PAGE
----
As fashion companies scramble to optimize operations, reduce inventory risk, be more sustainable, boost working capital and cut costs, they might be wise to take a cue from the classic film “The Graduate” and listen to one word; just one word—upstream.
In the recent Sourcing Summit panel “Orchestrating E-Fashion in Manufacturing,” Brad Ballentine, CEO of Fox River Mills; Gonçalo Cruz, CEO and co-founder of PlatformE, Aslaug Magnusdottir, CEO and founder of Katla/Moda Operandi, and John Thorbeck, chairman of Chainge Capital, not only discussed this very word, but also why more businesses weren’t focusing on it.
It’s not surprising, actually, considering that 90 percent of medical patients don’t make lifestyle changes when diagnosed with a life-threatening disease, but the panel took a look at the “10 Percenters” who have embraced the upstream supply chain as part of their story and value proposition—and a way back to health.
Fox River Mills, a domestic 121-year-old vertical knitting operation, tackled this with a major technology pivot in 2019 to virtual prototyping and digital planning that focused on its suppliers.
“The design piece is just the tool; process is really where you win,” said Ballantine, who added that hit rates at the factory are above 90 percent now, while physical samples have been reduced by 70 percent and time-to-market reduced by 62 percent. “And that’s without reductions in inventory and reduction in risk, there’s a lot of things that we’ve been able to accomplish. The reduction in time to market has really allowed us to partner with retailers to reduce their inventory.”
One way to reduce merchandise glut at the end of the chain—thus reducing markdowns and boosting sustainability—is to reduce inventory before it even gets produced.
PlatformE, which mainly works with luxury brands in Europe, was founded on the belief that the value chain in fundamentally broken.
“We created this platform to visualize every possible combination of a specific product,” said Cruz, who is an industrial engineer. Unlike traditional commerce or e-commerce operations where you have finite skus, PlatformE created the DKU—Dynamic Keeping Unit, also known as Digital Keeping Unit. The concept is a singular base, or chassis, with modifications stemming from orders. So instead of coding or presetting thousands or even millions of skus, it’s just one base or sku, with many, many different iterations.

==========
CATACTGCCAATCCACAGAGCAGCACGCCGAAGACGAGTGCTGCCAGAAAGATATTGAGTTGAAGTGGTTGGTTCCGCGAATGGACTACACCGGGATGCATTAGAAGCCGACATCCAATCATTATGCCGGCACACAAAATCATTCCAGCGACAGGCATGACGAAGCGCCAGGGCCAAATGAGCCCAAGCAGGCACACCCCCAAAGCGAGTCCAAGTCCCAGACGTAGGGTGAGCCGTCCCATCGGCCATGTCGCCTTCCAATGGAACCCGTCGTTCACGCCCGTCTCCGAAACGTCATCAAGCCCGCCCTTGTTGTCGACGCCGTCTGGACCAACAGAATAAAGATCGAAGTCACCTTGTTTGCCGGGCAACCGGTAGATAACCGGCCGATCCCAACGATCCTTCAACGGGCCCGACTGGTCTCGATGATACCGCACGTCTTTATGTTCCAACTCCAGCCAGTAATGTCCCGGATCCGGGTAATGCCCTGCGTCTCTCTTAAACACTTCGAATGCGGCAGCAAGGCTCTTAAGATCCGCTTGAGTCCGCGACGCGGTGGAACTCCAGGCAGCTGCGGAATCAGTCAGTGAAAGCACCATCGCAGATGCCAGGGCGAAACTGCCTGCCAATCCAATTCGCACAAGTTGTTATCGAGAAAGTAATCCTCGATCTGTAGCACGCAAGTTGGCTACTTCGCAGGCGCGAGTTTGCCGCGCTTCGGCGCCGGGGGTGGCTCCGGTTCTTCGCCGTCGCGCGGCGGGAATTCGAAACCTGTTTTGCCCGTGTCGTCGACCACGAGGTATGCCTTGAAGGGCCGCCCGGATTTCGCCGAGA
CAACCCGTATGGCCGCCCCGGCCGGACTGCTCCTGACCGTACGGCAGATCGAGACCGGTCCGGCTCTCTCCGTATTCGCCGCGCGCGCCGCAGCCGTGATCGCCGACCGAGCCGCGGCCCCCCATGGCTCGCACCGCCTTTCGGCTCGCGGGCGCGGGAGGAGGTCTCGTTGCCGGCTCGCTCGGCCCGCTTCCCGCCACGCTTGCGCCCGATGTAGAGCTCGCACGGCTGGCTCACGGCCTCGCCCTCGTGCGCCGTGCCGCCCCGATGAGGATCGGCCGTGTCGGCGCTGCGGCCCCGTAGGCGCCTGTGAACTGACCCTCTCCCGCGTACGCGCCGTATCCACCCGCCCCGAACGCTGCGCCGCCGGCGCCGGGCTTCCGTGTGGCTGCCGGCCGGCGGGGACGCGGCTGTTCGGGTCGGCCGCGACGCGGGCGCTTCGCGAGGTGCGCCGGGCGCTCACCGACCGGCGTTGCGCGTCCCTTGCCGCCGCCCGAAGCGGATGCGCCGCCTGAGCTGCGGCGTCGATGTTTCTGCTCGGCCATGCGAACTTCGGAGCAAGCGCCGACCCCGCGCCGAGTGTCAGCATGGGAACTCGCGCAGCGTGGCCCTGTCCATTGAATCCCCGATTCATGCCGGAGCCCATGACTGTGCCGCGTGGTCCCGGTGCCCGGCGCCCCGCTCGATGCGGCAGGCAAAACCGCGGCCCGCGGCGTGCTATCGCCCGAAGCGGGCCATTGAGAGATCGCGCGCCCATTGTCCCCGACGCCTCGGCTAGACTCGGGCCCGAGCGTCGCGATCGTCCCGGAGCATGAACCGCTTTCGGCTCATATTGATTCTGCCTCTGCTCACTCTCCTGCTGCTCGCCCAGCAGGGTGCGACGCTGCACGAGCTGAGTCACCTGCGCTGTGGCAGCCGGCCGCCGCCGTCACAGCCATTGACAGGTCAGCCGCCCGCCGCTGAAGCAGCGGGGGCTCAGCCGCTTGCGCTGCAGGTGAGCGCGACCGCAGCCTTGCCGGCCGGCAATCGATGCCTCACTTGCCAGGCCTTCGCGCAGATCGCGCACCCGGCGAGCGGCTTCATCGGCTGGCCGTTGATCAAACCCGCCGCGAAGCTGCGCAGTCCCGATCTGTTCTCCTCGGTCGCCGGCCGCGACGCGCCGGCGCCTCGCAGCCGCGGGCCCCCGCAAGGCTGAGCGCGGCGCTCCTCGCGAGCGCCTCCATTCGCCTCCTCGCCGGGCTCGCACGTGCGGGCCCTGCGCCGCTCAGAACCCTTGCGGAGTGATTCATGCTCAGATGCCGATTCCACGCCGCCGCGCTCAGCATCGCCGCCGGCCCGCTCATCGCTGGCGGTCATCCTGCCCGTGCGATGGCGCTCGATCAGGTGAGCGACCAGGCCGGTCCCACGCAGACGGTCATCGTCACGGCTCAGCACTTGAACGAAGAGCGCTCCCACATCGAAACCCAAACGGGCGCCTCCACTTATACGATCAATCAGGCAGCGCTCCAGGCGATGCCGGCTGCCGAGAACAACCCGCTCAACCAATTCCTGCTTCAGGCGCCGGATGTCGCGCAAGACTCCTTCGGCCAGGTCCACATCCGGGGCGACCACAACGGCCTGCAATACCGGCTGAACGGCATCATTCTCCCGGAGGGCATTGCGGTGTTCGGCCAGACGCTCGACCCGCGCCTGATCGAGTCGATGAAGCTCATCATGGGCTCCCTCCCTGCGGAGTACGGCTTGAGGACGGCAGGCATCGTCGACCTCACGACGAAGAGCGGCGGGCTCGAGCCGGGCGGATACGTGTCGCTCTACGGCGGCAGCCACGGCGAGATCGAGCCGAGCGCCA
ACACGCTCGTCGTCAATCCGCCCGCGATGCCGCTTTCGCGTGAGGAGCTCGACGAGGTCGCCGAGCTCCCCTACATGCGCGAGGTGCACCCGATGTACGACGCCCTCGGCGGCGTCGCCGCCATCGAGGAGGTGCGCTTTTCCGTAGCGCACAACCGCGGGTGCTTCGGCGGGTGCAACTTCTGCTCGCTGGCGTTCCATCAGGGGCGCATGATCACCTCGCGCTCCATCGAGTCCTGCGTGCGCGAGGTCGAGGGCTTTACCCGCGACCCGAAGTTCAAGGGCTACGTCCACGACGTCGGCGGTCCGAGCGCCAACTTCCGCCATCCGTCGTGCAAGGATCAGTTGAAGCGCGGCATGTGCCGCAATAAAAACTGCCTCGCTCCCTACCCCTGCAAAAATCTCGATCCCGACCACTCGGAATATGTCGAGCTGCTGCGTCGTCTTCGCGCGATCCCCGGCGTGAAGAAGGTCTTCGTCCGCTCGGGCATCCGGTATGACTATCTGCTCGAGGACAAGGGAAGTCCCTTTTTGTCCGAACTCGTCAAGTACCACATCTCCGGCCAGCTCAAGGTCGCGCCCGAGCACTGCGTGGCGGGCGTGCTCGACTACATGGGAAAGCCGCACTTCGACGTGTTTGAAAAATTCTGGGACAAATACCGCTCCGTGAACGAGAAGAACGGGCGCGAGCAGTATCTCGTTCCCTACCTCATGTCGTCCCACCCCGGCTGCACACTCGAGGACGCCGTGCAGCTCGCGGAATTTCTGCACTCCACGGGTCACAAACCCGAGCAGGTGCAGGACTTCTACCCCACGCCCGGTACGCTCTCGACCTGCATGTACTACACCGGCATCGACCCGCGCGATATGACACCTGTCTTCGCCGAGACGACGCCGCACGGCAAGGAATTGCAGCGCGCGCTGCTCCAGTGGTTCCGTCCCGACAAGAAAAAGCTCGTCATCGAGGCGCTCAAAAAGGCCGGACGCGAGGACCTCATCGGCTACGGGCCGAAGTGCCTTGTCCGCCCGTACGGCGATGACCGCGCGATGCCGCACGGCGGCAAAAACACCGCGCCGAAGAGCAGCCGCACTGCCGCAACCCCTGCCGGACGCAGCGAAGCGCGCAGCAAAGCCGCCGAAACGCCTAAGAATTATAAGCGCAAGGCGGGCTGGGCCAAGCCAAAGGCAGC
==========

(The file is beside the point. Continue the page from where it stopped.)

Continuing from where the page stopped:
“It’s a better model for the industry, first creating and selling, and only then, prompting production, so you’re only making products that were effectively bought.”
And while many companies are working with 3D “digital twins” or avatars in fashion, it’s imperative to incorporate that into the digital transformation.
“3D alone doesn’t do anything,” said Cruz. “It’s like taking a picture. You need to add rich data. You need retail and production logic. It’s the ability to technically and operationally connect all the dots along the supply chain.”
A cultural shift
One of the biggest challenges in adopting technology, or rather not adopting it, isn’t the tech itself, but rather the culture.
“There aren’t enough companies taking drastic enough steps and really trying to change things in a big way,” said Magnusdottir, who has built the sustainable fashion e-commerce site Katla with an inventory-less model. “But the benefit of being a new company is that you can create systems from scratch or that are different. You’re not tied down to old models.”
Katla’s vision focuses on zero inventory, zero waste, and small-batch production, but she says companies who want to follow this need to embrace innovation.
“We have [corporate] cultures where people are incentivized to do more of the same but squeeze more money out of the production cost, etc.,” she said. “But the fashion industry hasn’t really encouraged change.”
Magnusdottir cites Silicon Valley as an example of the opposite, noting Google had a 20 percent work rule, where employees were supposed to use 20 percent of their time to do something different from their day to day job to innovate and try to move things forward. “I think we need to build this more into the [fashion] culture. Technology is going to be a very important part of achieving this, and to becoming better at predicting, we are using local manufacturing as close as possible to the customer.”
All these efforts contribute to less waste, and getting that sustainability message to the consumer can be achieved through social media, but Magnusdottir said it’s more about quality than quantity, and finding the right followers to channel your message.
“We’ve found much more significant results with those influencers that really were tied to the mission, even if they had smaller followings,” she said.
John Thorbeck, chairman of Chainge Capital, praised the panelists for their innovation and willingness to look to their suppliers to make change. “This is upstream innovation,” he said. “All three of these approaches have investment behind them—venture capital in the case of PlatformE and Katla, and private equity behind Fox River Mills. So there’s a vision. There’s momentum. And this is the 10 percent that we want to watch.”
To view the entire Sourcing Summit on demand, click here.